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Comment: Pictures+default-template

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To be able to use your data for CSV import it is important to save them in .csv format with UTF-8 encoding. Some spreadsheet applications are not able to set the encoding when saving. In this case you can use a text editor which has a conversion function after you exported your data to .CSV format. In the following screenshot you can see the Convert to UTF-8 function in Notepad++:

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The structure of a suitable .CSV file is approximately as shown in the following example:

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The first line is used as a header and serves as the identification of the attribute. Each successive line represents an individual object of your IT documentation.
You can also use your favorite text editor to create csv files.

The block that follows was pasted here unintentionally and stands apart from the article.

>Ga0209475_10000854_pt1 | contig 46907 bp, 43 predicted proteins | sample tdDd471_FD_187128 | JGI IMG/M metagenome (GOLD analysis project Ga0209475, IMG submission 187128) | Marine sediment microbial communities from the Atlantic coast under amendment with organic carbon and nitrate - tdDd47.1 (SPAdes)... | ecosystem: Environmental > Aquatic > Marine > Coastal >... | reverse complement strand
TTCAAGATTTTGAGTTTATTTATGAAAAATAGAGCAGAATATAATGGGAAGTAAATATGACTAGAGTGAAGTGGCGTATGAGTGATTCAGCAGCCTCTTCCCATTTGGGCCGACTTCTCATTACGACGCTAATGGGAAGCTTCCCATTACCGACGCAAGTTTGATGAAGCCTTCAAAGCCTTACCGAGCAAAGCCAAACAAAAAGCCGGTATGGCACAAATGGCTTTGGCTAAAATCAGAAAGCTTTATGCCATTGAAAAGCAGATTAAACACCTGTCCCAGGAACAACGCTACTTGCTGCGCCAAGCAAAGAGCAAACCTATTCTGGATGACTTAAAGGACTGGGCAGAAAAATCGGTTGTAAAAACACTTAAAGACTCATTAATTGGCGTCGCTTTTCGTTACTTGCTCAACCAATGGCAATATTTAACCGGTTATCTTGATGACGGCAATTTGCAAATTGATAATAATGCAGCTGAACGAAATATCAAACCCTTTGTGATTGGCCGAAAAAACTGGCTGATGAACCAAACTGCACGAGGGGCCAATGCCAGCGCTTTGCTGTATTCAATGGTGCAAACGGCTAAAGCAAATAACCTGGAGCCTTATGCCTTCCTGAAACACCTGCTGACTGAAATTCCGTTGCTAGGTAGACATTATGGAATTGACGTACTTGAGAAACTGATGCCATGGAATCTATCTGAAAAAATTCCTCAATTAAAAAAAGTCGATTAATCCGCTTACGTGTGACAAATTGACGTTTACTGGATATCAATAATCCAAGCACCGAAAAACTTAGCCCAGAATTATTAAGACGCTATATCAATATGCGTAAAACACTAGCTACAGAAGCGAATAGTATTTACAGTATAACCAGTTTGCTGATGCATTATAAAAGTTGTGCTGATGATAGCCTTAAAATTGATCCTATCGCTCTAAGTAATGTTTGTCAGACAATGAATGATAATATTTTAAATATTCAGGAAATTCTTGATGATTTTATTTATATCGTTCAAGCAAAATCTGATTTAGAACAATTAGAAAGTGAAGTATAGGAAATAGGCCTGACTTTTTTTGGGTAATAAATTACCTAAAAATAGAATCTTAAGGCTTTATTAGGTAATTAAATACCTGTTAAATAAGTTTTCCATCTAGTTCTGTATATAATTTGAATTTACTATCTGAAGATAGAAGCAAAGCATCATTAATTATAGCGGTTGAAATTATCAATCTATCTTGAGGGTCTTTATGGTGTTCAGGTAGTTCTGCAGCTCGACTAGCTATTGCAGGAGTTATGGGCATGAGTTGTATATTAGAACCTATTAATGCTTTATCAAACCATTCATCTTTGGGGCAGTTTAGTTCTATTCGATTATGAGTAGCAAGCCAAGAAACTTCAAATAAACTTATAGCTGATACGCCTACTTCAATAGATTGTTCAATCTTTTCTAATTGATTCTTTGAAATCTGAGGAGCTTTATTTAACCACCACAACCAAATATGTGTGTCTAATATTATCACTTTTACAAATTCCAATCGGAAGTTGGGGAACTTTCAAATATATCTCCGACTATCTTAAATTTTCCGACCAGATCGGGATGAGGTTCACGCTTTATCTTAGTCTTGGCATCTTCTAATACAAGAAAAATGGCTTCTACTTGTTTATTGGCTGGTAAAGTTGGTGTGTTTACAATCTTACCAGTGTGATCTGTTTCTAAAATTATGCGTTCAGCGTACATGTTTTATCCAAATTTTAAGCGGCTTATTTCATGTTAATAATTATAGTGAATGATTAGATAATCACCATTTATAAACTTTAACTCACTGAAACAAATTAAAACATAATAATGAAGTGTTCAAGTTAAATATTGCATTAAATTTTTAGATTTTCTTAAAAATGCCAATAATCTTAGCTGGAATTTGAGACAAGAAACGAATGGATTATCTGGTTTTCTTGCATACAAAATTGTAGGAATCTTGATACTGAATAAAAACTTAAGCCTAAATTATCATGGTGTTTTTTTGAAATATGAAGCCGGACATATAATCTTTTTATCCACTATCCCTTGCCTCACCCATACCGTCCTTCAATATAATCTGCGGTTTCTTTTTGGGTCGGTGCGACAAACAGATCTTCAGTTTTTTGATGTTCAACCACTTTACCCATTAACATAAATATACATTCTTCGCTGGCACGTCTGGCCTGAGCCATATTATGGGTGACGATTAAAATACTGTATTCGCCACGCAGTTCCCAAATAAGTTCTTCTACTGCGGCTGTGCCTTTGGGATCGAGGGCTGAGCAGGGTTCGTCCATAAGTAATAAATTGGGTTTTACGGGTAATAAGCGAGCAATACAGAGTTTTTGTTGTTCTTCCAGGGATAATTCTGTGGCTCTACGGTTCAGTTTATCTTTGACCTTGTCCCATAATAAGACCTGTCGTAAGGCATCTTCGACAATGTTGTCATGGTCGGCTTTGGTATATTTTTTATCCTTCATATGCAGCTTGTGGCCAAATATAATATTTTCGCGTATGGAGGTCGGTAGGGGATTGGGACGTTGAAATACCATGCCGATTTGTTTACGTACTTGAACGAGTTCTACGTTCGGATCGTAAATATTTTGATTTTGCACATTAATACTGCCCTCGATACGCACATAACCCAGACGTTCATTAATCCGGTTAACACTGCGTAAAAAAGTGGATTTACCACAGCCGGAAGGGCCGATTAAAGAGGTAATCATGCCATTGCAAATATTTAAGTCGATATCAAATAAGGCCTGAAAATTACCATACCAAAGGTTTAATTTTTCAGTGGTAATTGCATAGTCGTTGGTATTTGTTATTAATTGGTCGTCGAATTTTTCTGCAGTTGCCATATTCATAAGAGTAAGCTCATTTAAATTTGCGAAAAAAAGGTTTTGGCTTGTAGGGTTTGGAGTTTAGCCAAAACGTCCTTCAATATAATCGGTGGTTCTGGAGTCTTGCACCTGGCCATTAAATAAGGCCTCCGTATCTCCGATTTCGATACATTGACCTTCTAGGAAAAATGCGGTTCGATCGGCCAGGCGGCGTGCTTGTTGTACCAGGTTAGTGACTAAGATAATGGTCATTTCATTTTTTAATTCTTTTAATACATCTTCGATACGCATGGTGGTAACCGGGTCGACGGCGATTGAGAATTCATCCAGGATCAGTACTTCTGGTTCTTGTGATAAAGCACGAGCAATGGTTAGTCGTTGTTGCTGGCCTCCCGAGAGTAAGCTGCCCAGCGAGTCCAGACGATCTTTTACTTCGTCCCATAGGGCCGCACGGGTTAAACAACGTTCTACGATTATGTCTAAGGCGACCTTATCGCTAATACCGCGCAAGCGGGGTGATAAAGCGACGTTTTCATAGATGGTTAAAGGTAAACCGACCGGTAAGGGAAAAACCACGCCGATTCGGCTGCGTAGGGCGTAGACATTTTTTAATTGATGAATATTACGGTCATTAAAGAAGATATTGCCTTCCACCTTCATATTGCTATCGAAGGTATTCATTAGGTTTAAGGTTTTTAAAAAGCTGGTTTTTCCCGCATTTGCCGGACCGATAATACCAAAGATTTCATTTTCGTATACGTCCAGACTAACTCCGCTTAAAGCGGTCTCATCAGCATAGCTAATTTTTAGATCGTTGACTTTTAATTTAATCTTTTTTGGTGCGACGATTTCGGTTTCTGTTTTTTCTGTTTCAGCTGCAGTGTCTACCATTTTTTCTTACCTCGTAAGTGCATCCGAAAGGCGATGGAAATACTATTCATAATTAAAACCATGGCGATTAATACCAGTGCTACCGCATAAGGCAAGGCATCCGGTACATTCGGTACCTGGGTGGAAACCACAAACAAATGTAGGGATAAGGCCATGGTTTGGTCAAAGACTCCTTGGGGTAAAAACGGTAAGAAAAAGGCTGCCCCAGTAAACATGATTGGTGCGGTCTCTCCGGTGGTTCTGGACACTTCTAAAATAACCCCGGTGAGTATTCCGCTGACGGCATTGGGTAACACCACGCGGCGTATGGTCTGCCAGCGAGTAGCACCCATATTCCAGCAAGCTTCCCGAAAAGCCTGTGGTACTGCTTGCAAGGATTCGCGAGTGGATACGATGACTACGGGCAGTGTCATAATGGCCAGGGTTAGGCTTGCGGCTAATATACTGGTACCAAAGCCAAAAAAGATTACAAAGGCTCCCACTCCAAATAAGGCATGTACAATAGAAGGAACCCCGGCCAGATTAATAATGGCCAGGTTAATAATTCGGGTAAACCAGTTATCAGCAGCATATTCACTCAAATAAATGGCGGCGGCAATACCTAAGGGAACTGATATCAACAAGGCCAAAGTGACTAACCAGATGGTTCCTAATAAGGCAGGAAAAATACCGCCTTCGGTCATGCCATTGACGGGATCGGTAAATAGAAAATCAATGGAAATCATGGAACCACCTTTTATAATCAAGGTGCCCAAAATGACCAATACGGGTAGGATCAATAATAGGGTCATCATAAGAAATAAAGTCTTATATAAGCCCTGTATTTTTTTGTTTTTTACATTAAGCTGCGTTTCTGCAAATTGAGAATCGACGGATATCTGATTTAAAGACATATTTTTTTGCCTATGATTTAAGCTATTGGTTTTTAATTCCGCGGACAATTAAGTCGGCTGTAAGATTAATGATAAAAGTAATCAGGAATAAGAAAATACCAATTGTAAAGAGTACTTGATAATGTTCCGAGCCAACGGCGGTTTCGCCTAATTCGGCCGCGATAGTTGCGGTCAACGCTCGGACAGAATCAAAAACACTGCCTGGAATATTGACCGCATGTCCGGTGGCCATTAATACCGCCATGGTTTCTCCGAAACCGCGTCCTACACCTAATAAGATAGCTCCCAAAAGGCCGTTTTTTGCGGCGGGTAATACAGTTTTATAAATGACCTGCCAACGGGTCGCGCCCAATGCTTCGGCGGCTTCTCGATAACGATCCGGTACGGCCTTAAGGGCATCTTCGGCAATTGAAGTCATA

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Once the .CSV file has been prepared to this point, you can begin the import.

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Choose your .csv file in the first step by using the Browse... button and upload the file from your system. Now the file is shown in the list and you can choose the actions Use for import, Download file and Delete file when hovering over the row of the file with the mouse cursor.

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To get to the next step of the import you need to click Use for import.

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You have to define some options before the mapping process between the table columns and attributes in i-doit can begin.

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Object Type